• Notecards:   Another “optional” study tool that has been suggested by some teachers….only the pot is sweetened…..students who turn in their notecards on test day get 5 bonus points on the exam.
  • The “tri-fold”:  I’ve seen a teacher require the completion of a “tri-fold” as a homework assignment.  These are great for learning new terms, especially foreign language vocabulary.  It may be used like this: The paper is folded in three columns.  In the first column, the student writes the word in the foreign language, and the English counterpart goes in the second column.  Then the student folds back the first column, and attempts to fill in the third column with the foreign language word.  The paper then gets turned over, and the process is repeated.  Repetition, repetition, repetition!
  • Mnemonic devices (e.g. acronyms, word associations)….Try having students draw a picture that they associate with a concept, or come up with a silly phrase to help them remember a list, sequence, or formula.  Our son was taught to use these often in his cognitive therapy.  I asked him if he still uses the strategies he learned, and he said he absolutely does.  Word associations are great for remembering things.  When memorizing some of the body systems, he remembered that axillary referred to the armpit area by associating it with Axe deodorant.  Hey, whatever it takes!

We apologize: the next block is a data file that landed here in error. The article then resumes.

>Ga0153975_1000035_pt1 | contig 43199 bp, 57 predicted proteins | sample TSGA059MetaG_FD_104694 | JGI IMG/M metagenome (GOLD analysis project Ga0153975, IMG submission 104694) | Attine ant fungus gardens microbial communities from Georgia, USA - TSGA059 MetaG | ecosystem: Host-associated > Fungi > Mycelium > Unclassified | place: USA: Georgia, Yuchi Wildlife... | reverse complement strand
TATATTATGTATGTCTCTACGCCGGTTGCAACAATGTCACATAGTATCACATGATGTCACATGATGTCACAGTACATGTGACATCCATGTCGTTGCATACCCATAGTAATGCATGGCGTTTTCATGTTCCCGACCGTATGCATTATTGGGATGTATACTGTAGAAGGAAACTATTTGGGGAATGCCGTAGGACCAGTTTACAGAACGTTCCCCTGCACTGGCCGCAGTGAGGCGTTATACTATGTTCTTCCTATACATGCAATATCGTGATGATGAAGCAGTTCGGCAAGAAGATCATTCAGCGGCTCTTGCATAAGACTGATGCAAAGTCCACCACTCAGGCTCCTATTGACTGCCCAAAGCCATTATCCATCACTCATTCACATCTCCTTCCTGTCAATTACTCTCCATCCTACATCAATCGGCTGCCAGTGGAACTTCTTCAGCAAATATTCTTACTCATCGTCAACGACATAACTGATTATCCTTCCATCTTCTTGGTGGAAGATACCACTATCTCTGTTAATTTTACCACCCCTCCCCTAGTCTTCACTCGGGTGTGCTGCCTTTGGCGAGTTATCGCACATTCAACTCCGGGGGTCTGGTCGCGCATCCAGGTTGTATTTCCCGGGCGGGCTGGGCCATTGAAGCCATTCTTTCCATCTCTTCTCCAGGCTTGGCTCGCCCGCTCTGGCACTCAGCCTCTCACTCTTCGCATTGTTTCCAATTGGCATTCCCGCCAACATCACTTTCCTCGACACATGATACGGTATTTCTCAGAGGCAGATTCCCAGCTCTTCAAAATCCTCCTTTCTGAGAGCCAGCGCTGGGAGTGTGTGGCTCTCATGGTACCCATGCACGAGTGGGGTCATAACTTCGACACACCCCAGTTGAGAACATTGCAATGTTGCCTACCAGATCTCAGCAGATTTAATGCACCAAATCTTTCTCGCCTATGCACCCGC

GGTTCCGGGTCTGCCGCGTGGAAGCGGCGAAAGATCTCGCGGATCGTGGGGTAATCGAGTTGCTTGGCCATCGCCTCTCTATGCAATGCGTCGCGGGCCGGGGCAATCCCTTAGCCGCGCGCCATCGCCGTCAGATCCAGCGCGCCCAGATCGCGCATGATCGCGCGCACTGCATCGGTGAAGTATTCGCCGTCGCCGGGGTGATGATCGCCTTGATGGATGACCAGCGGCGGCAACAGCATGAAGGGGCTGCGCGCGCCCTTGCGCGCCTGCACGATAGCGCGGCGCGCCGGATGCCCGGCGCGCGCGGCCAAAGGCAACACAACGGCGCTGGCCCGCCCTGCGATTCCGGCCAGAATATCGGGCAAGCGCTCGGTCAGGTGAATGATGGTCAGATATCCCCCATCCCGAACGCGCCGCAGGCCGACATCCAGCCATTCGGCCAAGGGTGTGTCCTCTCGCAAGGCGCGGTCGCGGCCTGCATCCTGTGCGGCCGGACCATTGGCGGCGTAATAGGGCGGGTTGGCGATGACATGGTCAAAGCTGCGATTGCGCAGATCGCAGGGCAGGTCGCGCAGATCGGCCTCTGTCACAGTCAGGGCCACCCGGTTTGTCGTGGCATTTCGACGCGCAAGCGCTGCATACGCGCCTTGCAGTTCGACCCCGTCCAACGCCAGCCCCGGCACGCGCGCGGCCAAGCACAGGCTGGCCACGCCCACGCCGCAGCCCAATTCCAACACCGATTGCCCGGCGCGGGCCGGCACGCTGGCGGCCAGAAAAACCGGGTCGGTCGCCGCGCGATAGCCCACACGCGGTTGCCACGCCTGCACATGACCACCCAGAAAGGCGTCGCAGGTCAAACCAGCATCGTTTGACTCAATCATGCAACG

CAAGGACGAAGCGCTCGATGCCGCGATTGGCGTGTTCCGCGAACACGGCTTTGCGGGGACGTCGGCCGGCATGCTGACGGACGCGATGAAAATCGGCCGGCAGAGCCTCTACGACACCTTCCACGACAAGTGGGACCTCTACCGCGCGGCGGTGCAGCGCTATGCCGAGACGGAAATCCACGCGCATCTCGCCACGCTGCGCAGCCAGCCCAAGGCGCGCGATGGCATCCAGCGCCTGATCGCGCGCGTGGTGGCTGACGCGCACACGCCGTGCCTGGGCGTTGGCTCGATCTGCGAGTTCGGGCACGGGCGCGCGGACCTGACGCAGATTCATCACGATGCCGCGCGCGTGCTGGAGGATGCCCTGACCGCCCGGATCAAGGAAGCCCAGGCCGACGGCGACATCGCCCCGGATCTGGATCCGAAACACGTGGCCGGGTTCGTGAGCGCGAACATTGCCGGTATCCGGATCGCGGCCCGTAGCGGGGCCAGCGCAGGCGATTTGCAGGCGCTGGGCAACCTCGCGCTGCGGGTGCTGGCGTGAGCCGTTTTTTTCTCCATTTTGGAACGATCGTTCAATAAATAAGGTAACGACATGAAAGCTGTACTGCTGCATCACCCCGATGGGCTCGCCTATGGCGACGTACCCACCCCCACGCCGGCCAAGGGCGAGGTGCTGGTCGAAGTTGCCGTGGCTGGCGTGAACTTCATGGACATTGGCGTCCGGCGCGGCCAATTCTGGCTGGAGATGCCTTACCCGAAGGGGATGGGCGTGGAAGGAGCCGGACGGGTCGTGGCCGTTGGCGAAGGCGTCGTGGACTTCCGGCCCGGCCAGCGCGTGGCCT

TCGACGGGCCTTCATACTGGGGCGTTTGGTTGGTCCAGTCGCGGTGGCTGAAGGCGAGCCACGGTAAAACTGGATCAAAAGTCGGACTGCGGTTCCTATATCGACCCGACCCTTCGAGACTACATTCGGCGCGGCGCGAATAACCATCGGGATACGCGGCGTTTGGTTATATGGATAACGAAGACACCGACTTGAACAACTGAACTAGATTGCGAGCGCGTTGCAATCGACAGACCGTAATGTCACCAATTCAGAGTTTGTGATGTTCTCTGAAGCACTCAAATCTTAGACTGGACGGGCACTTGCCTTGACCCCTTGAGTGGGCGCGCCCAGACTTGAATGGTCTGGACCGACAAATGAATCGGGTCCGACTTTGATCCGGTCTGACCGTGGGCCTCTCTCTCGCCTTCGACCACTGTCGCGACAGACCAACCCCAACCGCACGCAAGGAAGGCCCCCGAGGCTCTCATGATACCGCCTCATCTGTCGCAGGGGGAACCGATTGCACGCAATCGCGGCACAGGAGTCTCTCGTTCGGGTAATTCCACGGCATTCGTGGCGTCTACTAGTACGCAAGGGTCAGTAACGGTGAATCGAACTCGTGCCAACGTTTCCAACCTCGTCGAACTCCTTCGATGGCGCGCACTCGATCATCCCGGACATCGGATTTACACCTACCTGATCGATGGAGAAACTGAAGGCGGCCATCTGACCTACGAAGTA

First 10 elements on the periodic table:  Hydrogen, Helium, Lithium, Beryllium, Boron, Carbon, Nitrogen, Oxygen, Fluorine, Neon

Word association to help you remember them in order:  Hyper Helen Likes Berries Boring Carl Never Opts For Neon

*The key to effective associations is to be sure they are personal to the students.  They should come up with their own, unless you have a great one that is catchy and easy to remember!

  •  Encourage multi-modal study habits….Read it, write it, and say it out loud!  When we use different senses while studying, this helps file the information in a “deeper drawer” of the brain.   This is better for longer retention of the material, and quicker retrieval.
  •  Although most teachers are excellent about giving notice for exams, I do know some who wait until the day or two before the test to give out the study guide.  This is usually the signal that students use to start studying, even though it may not be the intention of the teacher for students to wait for the guide.  It may be best to give out the study guide at least a few days in advance so students get the hint that it’s time to start preparing!  Yes, there will always be procrastinators, and even though you’ve had the exam date written on the board for ten days, some people will wait until they have the study guide in their hot little hands.

With all that teachers have to get done in a very short time, improving the study skills of students may not be high on the priority list for some, but there are some students out there who will truly appreciate it, many who will benefit, and some who will always remember that trick you taught them.  If you have any ideas to add, please do!  I’m still working on our other son (smile).